Friday, September 13, 2013

Developments in Charleston Harbor

In the first weeks of September, 1863, the fighting continued as the Federals tried to overcome the Confederate defenses guarding Charleston, South Carolina. In July, the Union troops had landed on Morris Island and attacked Fort Wagner, but several attacks had been disastrously repulsed. They settled into a siege, maintaining a regular bombardment of the works. For two months the fort held out against the Union attacks. But near the end of August the Yankees were able to capture the line of rifle pits outside the fort, and began turning them into a siege lines. Subjected to constant bombardment, with only 400 men left to defend the fort and the Union lines drawing ever closer, P. G. T. Beauregard, Confederate commander in Charleston, ordered the fort abandoned on the night of September 6th. The next day the Federals occupied the works.

Ironclads Bombard Fort Moultrie
That same day the Union designs on Fort Sumter were moved forward. The first battle of the war had been fought there two years before when the Union garrison was forced to surrender after a bombardment. In subsequent fighting the walls had been reduced to a rubble, but still the garrison held firm. Beauregard withdrew the artillery crews from the position, as every gun had been dismounted, and replaced them with 320 infantry. The Union fleet demanded the surrender of the fort on September 7th, but the Confederates refused. The position was virtually useless, but it had great symbolic value.

Fort Sumter
The next night a naval landing party was sent to Fort Sumter. From all that they could tell from the ships, the Union commanders believed that the fort was a rubble and they would just have to brush away a few guards. One officer that attacked the fort wrote of the attack, saying,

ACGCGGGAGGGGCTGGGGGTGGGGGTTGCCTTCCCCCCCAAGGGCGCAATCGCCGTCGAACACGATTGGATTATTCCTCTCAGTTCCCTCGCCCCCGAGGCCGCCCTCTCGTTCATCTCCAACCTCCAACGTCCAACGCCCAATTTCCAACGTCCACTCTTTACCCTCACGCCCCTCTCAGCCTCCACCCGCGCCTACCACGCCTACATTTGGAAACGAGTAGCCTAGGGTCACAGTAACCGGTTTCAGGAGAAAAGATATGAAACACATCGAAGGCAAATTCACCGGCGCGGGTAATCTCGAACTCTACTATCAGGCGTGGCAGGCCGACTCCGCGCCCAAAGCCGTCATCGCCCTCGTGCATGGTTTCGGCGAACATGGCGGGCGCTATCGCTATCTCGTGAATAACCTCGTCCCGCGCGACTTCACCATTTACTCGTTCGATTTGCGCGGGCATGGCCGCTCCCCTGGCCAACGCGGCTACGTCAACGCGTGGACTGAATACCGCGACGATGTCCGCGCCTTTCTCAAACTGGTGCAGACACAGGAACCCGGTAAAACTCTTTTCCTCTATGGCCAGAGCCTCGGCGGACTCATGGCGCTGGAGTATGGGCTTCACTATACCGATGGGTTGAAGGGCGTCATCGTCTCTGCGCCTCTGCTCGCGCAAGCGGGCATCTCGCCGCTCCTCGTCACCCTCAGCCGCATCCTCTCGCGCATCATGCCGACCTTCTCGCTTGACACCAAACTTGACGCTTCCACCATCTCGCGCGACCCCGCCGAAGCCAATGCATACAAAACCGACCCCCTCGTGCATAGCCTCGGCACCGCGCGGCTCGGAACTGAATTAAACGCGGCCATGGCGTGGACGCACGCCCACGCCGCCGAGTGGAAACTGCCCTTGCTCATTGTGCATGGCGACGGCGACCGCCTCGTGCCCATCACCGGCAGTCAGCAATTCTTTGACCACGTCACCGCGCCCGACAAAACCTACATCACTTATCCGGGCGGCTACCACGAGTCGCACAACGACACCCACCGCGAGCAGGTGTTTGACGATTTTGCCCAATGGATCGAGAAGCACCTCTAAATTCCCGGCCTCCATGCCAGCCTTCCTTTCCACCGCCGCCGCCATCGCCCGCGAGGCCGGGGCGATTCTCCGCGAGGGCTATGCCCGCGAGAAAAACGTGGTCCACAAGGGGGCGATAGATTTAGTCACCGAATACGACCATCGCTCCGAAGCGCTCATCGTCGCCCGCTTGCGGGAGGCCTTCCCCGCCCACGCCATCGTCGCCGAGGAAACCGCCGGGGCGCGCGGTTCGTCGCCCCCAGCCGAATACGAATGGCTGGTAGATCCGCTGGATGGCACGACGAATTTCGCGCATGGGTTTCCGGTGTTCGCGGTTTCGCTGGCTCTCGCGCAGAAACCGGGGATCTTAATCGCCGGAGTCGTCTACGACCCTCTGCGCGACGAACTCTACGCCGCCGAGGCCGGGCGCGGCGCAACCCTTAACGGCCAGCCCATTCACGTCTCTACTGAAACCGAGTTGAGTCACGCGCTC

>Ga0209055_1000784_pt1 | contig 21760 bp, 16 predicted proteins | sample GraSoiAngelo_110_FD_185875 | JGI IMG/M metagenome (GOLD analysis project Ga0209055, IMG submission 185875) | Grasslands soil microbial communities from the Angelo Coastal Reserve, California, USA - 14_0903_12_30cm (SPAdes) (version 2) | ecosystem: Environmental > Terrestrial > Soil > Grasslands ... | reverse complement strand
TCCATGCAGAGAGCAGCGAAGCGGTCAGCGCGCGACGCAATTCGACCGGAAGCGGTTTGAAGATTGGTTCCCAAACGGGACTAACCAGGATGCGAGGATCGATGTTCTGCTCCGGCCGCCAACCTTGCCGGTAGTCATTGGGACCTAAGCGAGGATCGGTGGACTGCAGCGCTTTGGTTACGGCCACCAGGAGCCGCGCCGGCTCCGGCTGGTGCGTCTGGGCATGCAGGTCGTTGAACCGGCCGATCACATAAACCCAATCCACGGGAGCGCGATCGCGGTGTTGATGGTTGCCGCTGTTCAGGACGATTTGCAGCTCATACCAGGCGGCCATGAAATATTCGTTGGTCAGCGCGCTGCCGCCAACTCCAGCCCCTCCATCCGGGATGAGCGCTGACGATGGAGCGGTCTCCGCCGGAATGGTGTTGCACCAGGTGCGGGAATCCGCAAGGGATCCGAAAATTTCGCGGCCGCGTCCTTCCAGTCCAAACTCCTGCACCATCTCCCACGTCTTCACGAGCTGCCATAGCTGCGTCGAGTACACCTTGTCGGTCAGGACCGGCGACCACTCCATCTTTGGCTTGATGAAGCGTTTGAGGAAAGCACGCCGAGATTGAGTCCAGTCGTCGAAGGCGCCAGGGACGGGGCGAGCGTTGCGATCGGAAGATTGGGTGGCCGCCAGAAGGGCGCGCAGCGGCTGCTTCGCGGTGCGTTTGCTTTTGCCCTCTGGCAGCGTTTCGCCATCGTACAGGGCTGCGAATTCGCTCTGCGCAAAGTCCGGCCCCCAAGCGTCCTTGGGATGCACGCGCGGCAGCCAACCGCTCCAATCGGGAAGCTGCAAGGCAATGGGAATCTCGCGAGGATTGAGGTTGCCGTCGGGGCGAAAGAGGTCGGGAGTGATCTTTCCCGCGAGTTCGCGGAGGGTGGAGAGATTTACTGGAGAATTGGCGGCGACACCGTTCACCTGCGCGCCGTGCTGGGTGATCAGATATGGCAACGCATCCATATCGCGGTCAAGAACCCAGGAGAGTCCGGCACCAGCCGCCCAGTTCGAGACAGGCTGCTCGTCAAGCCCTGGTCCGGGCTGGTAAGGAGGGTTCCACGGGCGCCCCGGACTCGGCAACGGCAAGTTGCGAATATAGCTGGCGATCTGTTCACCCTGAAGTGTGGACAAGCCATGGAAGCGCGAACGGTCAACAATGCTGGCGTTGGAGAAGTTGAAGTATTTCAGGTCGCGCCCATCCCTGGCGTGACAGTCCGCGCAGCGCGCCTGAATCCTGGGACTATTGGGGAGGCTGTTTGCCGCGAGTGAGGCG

As we neared Sumter we were hailed loudly by the enemy, but no answer was returned. Simultaneously a rocket was sent up from the fort, and almost as it exploded the air was filled with hissing, shrieking missiles from the James and Sullivan's Island batteries, which seemed alive with fire, while an iron-clad was pouring grape and canister into the boats and sweeping the approaches to the gorge. The parapets and crown of Sumter were filled with men pouring a murderous fire down on our defenseless party, and heavy missiles and hand grenades helped on the work of destruction. Before this fire had fully developed, two boats from the Powhatan and others had effected a landing. ... Under these conditions but one expedient was left - to effect an early withdrawal. ... We found [our loss] amounted to 124 killed, wounded and missing, out of 400 men.
The landing force had been completely defeated, and some who could not withdraw surrendered. Union bombardments continued, but the fort was held until Sherman advanced into South Carolina in February, 1865.

Union troops digging a trench


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